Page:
SpoofCard.com, a company that sells “enhanced” calling cards providing the ever-so-popular Caller-ID spoofing feature, has recently terminated Paris Hilton’s and 50 other customer’s accounts due to said customers abusing the Caller-ID spoofing feature (go figure) to break into other people’s voice-mail accounts, listen to messages, and even change the targeted users’s greetings:
SpoofCard.com confirmed that Paris Hilton was among the terminated customers, and that Lindsay Lohan was among those whose voicemail accounts were broken into. SpoofCard has put software controls on its network so that customers can no longer use its service to break into the voicemail boxes of Miss Lohan or the other victims it has identified.
Not only is this a poor way to address the security issue, it’s not really even addressing the problem; it’s addressing the symptoms, and in an extremely limited way by only blocking access from their customers to a list of specific users’ voice-mail accounts that have already been targeted. In SpoofCard’s defense however, it probably is the best they can do; It really is the cellular carrier’s problem because they allow users to disable the passcode required to access their voice-mail services, which then defaults to using only Caller-ID information to authenticate the user.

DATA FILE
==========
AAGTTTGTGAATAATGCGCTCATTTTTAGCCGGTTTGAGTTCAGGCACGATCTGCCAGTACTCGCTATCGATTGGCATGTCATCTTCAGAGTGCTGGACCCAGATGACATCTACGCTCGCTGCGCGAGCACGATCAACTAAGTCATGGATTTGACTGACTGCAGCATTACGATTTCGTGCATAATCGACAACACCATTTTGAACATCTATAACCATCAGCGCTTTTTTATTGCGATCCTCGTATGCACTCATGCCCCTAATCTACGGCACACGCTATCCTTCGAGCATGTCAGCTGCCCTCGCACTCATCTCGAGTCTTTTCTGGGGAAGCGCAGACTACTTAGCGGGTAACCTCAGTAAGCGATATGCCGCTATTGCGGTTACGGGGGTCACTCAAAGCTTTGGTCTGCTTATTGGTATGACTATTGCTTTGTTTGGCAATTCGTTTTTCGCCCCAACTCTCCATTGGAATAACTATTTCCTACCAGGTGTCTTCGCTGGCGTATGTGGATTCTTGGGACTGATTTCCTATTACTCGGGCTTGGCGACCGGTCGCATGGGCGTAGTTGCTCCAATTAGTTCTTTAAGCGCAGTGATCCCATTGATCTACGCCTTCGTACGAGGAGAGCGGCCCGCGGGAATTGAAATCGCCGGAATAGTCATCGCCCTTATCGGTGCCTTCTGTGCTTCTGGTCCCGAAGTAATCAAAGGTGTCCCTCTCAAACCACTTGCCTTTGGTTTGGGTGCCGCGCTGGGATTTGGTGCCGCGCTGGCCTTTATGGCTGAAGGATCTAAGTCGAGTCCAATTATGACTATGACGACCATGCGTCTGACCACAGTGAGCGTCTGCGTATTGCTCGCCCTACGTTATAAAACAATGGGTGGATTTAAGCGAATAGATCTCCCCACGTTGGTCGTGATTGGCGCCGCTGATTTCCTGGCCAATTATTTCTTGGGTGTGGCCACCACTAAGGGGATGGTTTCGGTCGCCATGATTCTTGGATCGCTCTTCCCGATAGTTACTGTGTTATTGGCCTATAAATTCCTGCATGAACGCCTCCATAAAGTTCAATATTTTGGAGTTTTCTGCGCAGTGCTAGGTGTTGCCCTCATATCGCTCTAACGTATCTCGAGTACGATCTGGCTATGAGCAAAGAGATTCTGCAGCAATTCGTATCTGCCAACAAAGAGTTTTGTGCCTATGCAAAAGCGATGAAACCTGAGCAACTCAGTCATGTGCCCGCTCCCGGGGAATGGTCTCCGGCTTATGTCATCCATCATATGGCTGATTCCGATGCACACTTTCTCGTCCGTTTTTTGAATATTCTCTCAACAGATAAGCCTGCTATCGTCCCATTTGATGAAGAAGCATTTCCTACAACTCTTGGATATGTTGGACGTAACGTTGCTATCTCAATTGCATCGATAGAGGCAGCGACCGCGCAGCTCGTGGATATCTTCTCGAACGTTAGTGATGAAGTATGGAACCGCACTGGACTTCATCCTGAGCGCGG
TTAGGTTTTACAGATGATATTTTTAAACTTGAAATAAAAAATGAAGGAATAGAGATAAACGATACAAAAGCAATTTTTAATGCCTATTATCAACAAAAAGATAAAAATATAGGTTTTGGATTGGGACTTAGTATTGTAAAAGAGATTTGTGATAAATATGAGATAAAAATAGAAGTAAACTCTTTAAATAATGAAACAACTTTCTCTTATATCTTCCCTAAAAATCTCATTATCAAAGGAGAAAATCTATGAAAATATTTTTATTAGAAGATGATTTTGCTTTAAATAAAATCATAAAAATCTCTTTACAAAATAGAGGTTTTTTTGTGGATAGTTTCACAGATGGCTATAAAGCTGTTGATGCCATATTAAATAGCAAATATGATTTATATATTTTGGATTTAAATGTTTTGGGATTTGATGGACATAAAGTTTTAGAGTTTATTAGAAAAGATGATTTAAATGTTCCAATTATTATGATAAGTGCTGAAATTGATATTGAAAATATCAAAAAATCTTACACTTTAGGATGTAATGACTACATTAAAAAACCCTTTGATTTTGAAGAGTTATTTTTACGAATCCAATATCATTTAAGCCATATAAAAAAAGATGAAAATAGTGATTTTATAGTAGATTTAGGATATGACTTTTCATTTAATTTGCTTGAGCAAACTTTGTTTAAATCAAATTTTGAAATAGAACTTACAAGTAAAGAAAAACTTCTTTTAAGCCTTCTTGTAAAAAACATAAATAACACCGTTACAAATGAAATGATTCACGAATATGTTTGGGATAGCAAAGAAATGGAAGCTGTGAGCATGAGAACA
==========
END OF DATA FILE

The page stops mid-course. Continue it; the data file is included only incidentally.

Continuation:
It’s pretty telling of the state of user trust in today’s global telephony system when there are so many businesses that have sprung up around what is essentially a lack of integrity of calling-party information that has been introduced into the system by VoIP and the VoIP-to-PSTN interfaces that they feed their information through. There are still VoIP-to-PSTN service providers that will honor Caller-ID information passed to them by their users and forward it into the PSTN, and there are any number of companies like SpoofCard.com that will provide this service for the average, non-technical consumer.
It’s sad that the general populace can really no longer trust the Caller-ID information that shows up on their phone. Telephony service providers, credit card distribution verification services, banks, and other companies need to realize this as well and stop using Caller-ID information to identify or authenticate their users, and really never should have been in the first place.